USA Swimming suspended Michael Phelps for six months and withdrew him from the 2015 World Championships, which are in 10 months, on Monday, six days after his arrest on DUI charges.
He is still eligible to swim in the 2016 U.S. Olympic Trials, the only path to making it to the Rio Olympics.
- Six-Month Suspension from Competition. Phelps will be permitted to train with his member club, but shall be ineligible to participate in USA Swimming-sanctioned competitions through April 6, 2015.
- Withdrawal from the 2015 World Championship Team. Phelps and USA Swimming each agree that Phelps will not represent the United States at the 2015 FINA World Swimming Championships in Kazan, Russia, from August 2-9.
- Forfeiture of USA Swimming’s Monthly Stipend. The monthly payments from USA Swimming will be halted during the six-month suspension period.
“Membership in USA Swimming, and particularly at the National Team level, includes a clear obligation to adhere to our Code of Conduct,” USA Swimming executive director Chuck Wielgus said in a press release. “Should an infraction occur, it is our responsibility to take appropriate action based on the individual case. Michael’s conduct was serious and required significant consequences. Michael has publicly acknowledged the impact of his decisions, his accountability especially due to his stature in the sport and the steps necessary for self-improvement. We endorse and are here to fully support his personal development actions.”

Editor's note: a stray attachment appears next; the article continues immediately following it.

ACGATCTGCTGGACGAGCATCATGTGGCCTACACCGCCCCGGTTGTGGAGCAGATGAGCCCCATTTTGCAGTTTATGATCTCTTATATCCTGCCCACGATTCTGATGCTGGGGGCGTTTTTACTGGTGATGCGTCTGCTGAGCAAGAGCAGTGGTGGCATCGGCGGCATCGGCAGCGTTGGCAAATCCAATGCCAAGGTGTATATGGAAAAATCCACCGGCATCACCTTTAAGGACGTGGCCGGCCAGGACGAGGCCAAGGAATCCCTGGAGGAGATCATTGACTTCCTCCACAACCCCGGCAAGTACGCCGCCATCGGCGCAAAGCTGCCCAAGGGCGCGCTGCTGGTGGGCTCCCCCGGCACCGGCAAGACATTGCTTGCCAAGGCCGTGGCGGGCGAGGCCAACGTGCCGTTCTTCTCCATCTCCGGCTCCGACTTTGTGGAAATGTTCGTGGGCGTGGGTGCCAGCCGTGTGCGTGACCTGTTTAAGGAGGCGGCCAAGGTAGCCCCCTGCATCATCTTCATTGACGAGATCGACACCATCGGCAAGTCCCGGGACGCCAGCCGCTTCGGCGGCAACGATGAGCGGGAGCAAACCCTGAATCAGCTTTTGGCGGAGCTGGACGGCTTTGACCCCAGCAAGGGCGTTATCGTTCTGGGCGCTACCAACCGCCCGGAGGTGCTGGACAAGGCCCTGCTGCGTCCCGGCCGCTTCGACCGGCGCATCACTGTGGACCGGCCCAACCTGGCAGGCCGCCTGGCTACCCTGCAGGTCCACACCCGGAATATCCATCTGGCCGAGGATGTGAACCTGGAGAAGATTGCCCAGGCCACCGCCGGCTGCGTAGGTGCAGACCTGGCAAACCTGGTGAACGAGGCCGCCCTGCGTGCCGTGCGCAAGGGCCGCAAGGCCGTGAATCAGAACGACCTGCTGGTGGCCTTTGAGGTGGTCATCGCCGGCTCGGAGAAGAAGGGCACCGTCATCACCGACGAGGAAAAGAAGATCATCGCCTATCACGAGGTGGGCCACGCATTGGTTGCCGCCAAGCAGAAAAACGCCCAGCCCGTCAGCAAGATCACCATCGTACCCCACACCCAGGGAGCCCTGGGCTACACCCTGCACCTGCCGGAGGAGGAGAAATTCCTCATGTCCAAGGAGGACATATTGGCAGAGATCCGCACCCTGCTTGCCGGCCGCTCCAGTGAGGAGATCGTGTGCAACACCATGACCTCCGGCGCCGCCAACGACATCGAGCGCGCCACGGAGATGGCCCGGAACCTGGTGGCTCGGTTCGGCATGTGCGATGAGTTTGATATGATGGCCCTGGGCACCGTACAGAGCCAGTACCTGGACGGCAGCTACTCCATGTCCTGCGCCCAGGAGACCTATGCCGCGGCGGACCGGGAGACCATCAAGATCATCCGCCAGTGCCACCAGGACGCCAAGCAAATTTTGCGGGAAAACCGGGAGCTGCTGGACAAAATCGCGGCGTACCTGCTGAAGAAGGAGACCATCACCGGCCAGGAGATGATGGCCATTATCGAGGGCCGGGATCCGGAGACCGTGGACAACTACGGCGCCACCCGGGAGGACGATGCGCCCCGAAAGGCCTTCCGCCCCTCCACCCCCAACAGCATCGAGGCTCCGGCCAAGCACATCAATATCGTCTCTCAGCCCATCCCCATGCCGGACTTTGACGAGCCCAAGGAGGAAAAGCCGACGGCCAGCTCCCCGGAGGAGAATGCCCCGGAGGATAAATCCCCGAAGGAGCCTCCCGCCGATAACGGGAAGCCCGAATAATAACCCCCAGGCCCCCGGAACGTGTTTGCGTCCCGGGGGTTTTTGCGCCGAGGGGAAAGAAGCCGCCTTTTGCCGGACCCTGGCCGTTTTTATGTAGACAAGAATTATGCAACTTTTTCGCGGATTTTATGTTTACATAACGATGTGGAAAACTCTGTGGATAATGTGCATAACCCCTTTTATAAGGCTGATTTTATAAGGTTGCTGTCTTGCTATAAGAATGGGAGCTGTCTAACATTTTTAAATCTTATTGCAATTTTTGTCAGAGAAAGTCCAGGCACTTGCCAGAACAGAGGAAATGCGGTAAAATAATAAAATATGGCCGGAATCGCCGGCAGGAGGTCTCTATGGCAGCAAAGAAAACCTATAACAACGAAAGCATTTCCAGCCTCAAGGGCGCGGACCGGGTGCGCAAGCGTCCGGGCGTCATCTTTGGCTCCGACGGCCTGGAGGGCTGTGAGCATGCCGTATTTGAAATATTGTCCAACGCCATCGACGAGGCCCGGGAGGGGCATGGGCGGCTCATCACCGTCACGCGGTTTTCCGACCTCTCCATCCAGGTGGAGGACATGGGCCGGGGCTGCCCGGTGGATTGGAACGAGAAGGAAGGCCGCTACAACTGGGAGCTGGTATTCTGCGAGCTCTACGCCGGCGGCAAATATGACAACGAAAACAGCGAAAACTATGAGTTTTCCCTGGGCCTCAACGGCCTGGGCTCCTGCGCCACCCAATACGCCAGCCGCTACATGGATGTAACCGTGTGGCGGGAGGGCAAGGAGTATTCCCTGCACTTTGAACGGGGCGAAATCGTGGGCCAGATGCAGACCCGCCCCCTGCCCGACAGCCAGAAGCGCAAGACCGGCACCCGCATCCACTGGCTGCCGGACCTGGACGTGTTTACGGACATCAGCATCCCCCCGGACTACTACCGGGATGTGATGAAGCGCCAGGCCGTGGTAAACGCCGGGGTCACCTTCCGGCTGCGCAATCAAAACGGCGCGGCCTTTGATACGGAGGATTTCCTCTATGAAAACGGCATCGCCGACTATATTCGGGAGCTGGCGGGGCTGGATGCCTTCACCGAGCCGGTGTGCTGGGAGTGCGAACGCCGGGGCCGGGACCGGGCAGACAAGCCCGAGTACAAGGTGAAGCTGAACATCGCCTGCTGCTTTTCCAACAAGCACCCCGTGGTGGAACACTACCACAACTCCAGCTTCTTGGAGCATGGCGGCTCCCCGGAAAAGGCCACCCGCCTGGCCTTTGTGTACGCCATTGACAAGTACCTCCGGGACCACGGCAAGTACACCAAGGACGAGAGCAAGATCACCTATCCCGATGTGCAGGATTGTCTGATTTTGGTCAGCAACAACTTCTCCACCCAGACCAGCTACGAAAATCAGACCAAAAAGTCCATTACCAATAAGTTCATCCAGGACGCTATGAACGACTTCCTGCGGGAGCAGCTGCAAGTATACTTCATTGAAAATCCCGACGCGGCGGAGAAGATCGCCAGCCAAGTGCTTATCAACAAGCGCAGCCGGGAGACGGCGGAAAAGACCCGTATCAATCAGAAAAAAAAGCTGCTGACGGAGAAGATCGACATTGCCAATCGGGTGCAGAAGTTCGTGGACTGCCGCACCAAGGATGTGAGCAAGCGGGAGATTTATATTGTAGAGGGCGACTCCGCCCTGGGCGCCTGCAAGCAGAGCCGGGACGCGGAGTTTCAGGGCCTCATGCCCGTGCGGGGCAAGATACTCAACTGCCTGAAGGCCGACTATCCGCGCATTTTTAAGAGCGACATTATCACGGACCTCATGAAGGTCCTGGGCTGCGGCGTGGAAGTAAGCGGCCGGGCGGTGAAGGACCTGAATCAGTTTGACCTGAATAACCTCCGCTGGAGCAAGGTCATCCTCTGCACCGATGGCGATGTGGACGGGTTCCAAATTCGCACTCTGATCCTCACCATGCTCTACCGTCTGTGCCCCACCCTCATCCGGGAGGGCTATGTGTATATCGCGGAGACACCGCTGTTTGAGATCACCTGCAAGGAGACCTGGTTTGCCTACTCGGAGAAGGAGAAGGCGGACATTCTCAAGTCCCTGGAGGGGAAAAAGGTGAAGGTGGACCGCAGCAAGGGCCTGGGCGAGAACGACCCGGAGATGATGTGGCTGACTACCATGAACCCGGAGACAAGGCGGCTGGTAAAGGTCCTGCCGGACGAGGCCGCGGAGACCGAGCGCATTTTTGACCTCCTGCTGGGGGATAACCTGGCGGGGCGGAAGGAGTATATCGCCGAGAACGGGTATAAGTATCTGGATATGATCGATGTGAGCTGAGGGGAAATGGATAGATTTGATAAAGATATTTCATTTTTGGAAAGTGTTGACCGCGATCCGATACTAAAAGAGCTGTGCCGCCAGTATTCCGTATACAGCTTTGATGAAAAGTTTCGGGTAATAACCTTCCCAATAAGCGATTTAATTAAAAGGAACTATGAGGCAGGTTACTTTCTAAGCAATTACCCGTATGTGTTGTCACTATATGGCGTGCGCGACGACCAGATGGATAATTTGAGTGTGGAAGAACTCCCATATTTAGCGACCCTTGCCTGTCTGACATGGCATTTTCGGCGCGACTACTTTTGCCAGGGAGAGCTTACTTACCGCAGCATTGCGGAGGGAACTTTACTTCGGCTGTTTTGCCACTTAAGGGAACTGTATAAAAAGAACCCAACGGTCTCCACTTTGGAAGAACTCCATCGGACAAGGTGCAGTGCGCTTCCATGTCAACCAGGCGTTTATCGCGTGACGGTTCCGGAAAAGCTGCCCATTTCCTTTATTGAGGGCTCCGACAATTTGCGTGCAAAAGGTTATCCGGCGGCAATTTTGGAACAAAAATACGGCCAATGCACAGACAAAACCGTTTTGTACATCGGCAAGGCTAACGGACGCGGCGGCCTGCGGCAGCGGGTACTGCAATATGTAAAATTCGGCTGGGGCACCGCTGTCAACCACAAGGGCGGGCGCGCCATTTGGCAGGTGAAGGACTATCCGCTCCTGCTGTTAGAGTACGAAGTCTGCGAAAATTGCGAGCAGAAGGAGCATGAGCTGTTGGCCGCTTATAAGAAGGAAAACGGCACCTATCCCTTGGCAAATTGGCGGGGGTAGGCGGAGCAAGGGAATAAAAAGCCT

The 2015 World Championships are the biggest meet between now and the 2016 Olympics, which would potentially be Phelps’ fifth Games. Phelps, 29, is six months into a competitive comeback after a 20-month retirement following the London Olympics.
Phelps is ineligible to swim in the next three USA Swimming Grand Prix meets in Minneapolis (November), Austin, Texas (January), and Orlando (February).
His next eligible USA Swimming Grand Prix meet is in Mesa, Ariz., in April. Phelps made his competitive comeback at the Mesa meet six months ago.
No decision has been made on Phelps’ nominations for USA Swimming’s Golden Goggle Awards, Nov. 24 in New York. Phelps received an Awards-leading five nominations for the top performances this year.
“We think the sanctions are appropriate, and we are glad that Michael is seeking help,” USOC CEO Scott Blackmun said in a statement. “We are grateful that nobody was hurt and appreciate the speed at which USA Swimming and Michael took action.”
Phelps, the most decorated Olympian ever with 22 medals, said he was stepping away from swimming to attend an unspecified program to get “the help I need,” according to posts on his social media pages Sunday.
It’s an in-patient, six-week program, according to reports citing Phelps’ representatives.
Phelps was traveling 84mph in a 45mph zone, pulled over and arrested early Tuesday morning, according to the Maryland Transportation Authority, whose documents said Phelps “appeared to be under the influence,” and was unable to perform standard field sobriety tests.
Phelps had a blood-alcohol level of .14 percent, above the Maryland legal limit of .08, and was “disoriented” and “argumentative,” according to police documents. The officer smelled alcohol in Phelps’ white Land Rover and in his breath. Phelps said he had “three or four drinks,” the last two hours earlier, according to police documents.
In 2004, Phelps was sentenced to 18 months probation after pleading guilty to drunken driving shortly after the Athens Olympics.
In 2009, USA Swimming suspended Phelps three months after a photo surfaced of him using a marijuana pipe. He was not charged.